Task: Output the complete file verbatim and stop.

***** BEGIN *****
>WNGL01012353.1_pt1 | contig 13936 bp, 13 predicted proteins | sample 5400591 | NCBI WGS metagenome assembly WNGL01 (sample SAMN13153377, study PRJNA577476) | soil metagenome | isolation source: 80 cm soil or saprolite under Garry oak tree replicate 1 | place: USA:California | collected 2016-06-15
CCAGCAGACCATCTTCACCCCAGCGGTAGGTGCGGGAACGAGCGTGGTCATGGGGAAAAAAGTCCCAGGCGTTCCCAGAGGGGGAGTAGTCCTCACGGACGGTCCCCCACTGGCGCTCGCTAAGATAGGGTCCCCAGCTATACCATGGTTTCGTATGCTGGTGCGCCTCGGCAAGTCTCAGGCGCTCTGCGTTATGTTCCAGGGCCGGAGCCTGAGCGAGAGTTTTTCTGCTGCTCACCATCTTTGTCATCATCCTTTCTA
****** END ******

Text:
>WNGL01012353.1_pt1 | contig 13936 bp, 13 predicted proteins | sample 5400591 | NCBI WGS metagenome assembly WNGL01 (sample SAMN13153377, study PRJNA577476) | soil metagenome | isolation source: 80 cm soil or saprolite under Garry oak tree replicate 1 | place: USA:California | collected 2016-06-15
CCAGCAGACCATCTTCACCCCAGCGGTAGGTGCGGGAACGAGCGTGGTCATGGGGAAAAAAGTCCCAGGCGTTCCCAGAGGGGGAGTAGTCCTCACGGACGGTCCCCCACTGGCGCTCGCTAAGATAGGGTCCCCAGCTATACCATGGTTTCGTATGCTGGTGCGCCTCGGCAAGTCTCAGGCGCTCTGCGTTATGTTCCAGGGCCGGAGCCTGAGCGAGAGTTTTTCTGCTGCTCACCATCTTTGTCATCATCCTTTCTA